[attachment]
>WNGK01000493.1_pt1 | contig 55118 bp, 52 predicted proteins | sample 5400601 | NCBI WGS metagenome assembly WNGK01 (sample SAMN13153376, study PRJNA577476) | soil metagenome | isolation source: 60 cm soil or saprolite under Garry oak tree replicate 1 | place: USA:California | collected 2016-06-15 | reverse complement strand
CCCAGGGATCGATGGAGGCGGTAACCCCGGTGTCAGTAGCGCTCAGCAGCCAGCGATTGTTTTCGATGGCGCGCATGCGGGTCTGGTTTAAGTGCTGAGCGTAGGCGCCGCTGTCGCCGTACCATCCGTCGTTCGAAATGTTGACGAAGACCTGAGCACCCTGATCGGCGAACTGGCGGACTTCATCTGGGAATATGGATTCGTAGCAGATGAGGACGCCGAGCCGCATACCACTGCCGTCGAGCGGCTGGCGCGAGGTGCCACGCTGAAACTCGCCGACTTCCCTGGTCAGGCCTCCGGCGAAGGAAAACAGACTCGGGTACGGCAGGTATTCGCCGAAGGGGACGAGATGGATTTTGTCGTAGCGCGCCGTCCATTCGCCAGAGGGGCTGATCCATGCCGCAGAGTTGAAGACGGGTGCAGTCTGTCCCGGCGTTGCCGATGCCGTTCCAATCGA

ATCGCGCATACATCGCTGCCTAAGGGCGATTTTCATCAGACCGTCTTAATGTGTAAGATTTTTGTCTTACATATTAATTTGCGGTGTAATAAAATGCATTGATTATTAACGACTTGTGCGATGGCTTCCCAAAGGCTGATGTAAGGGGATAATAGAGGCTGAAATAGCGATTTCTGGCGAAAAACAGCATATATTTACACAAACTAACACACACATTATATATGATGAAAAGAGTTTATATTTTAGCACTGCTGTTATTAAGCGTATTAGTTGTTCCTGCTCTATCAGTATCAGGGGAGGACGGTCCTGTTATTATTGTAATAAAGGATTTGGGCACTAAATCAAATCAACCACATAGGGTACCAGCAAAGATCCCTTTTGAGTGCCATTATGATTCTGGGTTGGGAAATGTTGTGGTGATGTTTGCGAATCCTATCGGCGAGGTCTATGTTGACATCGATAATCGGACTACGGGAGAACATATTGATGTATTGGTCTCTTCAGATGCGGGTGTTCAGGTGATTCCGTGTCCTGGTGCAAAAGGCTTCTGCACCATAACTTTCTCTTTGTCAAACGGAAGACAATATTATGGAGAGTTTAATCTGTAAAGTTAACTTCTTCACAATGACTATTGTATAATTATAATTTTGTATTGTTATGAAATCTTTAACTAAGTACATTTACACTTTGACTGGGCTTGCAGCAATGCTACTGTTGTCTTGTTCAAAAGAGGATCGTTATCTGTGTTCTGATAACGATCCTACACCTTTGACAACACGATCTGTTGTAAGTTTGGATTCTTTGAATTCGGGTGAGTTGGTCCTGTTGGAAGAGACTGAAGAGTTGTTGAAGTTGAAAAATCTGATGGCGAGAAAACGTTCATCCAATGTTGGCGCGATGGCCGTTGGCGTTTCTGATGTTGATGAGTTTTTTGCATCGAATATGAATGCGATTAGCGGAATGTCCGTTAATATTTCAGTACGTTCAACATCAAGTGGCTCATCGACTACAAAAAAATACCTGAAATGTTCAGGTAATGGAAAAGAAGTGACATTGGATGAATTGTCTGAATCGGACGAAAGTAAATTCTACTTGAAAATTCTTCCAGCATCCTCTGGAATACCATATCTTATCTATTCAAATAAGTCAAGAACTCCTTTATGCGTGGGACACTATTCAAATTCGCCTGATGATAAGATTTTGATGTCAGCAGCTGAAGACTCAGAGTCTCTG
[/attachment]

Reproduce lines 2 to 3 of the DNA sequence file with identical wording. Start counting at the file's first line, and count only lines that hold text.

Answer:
CCCAGGGATCGATGGAGGCGGTAACCCCGGTGTCAGTAGCGCTCAGCAGCCAGCGATTGTTTTCGATGGCGCGCATGCGGGTCTGGTTTAAGTGCTGAGCGTAGGCGCCGCTGTCGCCGTACCATCCGTCGTTCGAAATGTTGACGAAGACCTGAGCACCCTGATCGGCGAACTGGCGGACTTCATCTGGGAATATGGATTCGTAGCAGATGAGGACGCCGAGCCGCATACCACTGCCGTCGAGCGGCTGGCGCGAGGTGCCACGCTGAAACTCGCCGACTTCCCTGGTCAGGCCTCCGGCGAAGGAAAACAGACTCGGGTACGGCAGGTATTCGCCGAAGGGGACGAGATGGATTTTGTCGTAGCGCGCCGTCCATTCGCCAGAGGGGCTGATCCATGCCGCAGAGTTGAAGACGGGTGCAGTCTGTCCCGGCGTTGCCGATGCCGTTCCAATCGA

ATCGCGCATACATCGCTGCCTAAGGGCGATTTTCATCAGACCGTCTTAATGTGTAAGATTTTTGTCTTACATATTAATTTGCGGTGTAATAAAATGCATTGATTATTAACGACTTGTGCGATGGCTTCCCAAAGGCTGATGTAAGGGGATAATAGAGGCTGAAATAGCGATTTCTGGCGAAAAACAGCATATATTTACACAAACTAACACACACATTATATATGATGAAAAGAGTTTATATTTTAGCACTGCTGTTATTAAGCGTATTAGTTGTTCCTGCTCTATCAGTATCAGGGGAGGACGGTCCTGTTATTATTGTAATAAAGGATTTGGGCACTAAATCAAATCAACCACATAGGGTACCAGCAAAGATCCCTTTTGAGTGCCATTATGATTCTGGGTTGGGAAATGTTGTGGTGATGTTTGCGAATCCTATCGGCGAGGTCTATGTTGACATCGATAATCGGACTACGGGAGAACATATTGATGTATTGGTCTCTTCAGATGCGGGTGTTCAGGTGATTCCGTGTCCTGGTGCAAAAGGCTTCTGCACCATAACTTTCTCTTTGTCAAACGGAAGACAATATTATGGAGAGTTTAATCTGTAAAGTTAACTTCTTCACAATGACTATTGTATAATTATAATTTTGTATTGTTATGAAATCTTTAACTAAGTACATTTACACTTTGACTGGGCTTGCAGCAATGCTACTGTTGTCTTGTTCAAAAGAGGATCGTTATCTGTGTTCTGATAACGATCCTACACCTTTGACAACACGATCTGTTGTAAGTTTGGATTCTTTGAATTCGGGTGAGTTGGTCCTGTTGGAAGAGACTGAAGAGTTGTTGAAGTTGAAAAATCTGATGGCGAGAAAACGTTCATCCAATGTTGGCGCGATGGCCGTTGGCGTTTCTGATGTTGATGAGTTTTTTGCATCGAATATGAATGCGATTAGCGGAATGTCCGTTAATATTTCAGTACGTTCAACATCAAGTGGCTCATCGACTACAAAAAAATACCTGAAATGTTCAGGTAATGGAAAAGAAGTGACATTGGATGAATTGTCTGAATCGGACGAAAGTAAATTCTACTTGAAAATTCTTCCAGCATCCTCTGGAATACCATATCTTATCTATTCAAATAAGTCAAGAACTCCTTTATGCGTGGGACACTATTCAAATTCGCCTGATGATAAGATTTTGATGTCAGCAGCTGAAGACTCAGAGTCTCTG